The question for physicians and clinical trial investigators is simple: for a patient with clinically suspected CBD (or CBS) can we know whether they have CBD? The recent diagnostic criteria proposed by Armstrong et al1 are not sufficient to answer this question. The new criteria continue to misdiagnose CBD mimics as CBD, and fail to identify about a third of cases with CBD, even when applied late in the course of the disease.
We applaud the work of Armstrong et al in their aim of advancing a challenging area of clinical diagnostics and support the inclusion of a PSP syndrome and a FBS within the spectrum of CBS. These changes acknowledge the overlapping phenotypes of tau-related disorders, including PSP and FTLD-tau. However, our data demonstrate that the Armstrong criteria do not improve upon the longstanding difficulty of identifying patients with CBD sufficiently to improve the prospects of clinical trials. A third of patients with CBD do not meet the new criteria, while the new criteria fail to rule out common CBD mimics where patients with CBS have underlying non-CBD pathology.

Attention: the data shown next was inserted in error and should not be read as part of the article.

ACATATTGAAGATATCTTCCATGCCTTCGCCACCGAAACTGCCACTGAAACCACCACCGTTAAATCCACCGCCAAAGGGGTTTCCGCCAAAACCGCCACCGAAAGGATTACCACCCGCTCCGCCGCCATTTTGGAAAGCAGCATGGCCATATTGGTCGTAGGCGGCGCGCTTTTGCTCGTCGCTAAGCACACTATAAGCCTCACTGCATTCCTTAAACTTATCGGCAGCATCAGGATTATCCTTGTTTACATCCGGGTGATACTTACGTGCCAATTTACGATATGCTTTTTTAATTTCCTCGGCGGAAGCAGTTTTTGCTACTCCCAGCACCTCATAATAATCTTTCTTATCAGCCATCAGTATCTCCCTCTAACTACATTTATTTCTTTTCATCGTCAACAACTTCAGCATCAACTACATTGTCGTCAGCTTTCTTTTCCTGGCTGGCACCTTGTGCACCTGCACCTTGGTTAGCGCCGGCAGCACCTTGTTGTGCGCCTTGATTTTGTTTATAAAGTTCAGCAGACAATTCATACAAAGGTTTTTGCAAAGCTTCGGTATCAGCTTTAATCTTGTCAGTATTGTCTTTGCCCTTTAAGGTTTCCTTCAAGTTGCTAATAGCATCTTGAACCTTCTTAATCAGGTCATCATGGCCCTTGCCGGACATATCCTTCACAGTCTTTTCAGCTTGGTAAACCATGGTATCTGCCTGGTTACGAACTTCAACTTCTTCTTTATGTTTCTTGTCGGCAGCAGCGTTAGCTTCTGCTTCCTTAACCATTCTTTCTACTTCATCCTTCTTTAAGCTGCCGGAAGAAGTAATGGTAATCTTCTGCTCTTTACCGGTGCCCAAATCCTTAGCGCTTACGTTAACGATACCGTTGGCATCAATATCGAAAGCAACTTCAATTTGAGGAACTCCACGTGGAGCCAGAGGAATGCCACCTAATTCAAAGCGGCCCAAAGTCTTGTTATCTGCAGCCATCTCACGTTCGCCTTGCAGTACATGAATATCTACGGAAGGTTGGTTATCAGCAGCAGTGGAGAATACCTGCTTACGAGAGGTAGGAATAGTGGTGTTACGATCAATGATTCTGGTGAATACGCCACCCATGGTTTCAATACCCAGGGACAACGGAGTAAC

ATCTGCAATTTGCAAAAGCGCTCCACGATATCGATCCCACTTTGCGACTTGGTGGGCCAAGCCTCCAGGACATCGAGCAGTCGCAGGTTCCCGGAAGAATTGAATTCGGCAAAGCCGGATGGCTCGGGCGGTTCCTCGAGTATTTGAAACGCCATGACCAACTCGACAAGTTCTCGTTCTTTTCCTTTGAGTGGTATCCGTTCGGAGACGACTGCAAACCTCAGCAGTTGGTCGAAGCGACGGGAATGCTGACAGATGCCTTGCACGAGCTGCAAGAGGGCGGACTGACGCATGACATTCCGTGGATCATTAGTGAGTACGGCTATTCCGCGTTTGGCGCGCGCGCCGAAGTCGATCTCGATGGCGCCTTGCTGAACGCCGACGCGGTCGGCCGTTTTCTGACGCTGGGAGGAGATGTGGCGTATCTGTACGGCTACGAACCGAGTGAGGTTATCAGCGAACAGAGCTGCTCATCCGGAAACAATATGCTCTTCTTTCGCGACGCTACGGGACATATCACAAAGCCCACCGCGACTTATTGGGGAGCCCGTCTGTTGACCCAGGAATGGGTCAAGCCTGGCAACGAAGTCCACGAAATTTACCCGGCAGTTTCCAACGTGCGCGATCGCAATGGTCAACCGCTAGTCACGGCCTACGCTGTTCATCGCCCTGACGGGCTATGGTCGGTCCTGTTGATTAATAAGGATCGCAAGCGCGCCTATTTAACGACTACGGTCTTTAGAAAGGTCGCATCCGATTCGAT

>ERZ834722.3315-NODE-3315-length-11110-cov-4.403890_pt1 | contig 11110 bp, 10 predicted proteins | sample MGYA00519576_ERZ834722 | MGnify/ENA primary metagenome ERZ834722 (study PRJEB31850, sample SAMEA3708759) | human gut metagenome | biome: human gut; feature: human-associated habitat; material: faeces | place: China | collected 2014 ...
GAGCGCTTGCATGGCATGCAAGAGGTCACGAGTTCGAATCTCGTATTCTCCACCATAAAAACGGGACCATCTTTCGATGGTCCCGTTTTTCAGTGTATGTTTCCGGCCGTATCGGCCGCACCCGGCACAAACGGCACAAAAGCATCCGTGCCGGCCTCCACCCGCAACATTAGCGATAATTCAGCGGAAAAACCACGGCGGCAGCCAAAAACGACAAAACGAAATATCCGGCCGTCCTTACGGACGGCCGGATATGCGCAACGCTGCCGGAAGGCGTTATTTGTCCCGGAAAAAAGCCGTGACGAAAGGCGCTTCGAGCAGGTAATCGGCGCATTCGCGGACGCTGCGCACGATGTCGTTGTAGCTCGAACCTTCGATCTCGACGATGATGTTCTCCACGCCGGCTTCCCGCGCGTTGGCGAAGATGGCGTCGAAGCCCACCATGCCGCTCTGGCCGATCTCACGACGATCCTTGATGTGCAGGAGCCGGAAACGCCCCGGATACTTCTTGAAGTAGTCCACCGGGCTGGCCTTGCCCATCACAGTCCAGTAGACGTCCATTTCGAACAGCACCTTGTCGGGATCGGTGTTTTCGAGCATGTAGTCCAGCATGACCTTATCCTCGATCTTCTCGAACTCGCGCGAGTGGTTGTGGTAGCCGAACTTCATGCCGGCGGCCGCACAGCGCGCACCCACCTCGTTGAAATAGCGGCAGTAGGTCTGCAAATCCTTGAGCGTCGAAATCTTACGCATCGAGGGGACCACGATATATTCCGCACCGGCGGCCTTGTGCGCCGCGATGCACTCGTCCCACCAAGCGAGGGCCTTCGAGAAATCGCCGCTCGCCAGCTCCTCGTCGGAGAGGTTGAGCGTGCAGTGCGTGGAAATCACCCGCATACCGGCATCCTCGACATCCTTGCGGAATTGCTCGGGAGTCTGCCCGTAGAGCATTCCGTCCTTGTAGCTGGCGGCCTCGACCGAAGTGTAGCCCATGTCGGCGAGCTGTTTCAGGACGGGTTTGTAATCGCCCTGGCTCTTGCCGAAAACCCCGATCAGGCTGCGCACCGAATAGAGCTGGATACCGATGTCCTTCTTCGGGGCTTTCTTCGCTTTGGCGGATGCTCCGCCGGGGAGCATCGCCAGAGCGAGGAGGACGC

We acknowledge potential shortcomings of this study, in particular those of sample size and retrospective analysis. The patient groups are relatively small compared with the data used to derive the Armstrong et al criteria. However, our study size is in the upper range of other published series of CBD and CBS, including those contributing to the Armstrong criteria, reflecting that CBD is a relatively uncommon disease.1 ,9 ,10 ,11 Our data draw on detailed clinical phenotyping and pathological study over many years, and provide an objective evaluation of the new criteria in this context. A consequence of the retrospective nature of this study is that some clinical features might have been less well documented in some patients, and a unified clinical pro forma to ensure systematic recording of all features (present or absent) was only adopted in 2005. Omissions are, we suggest, more likely to reflect the absence of a particular feature in a given case, but this cannot be confirmed in retrospect. Prospectively collected data based on these criteria will be helpful in resolving some of these issues.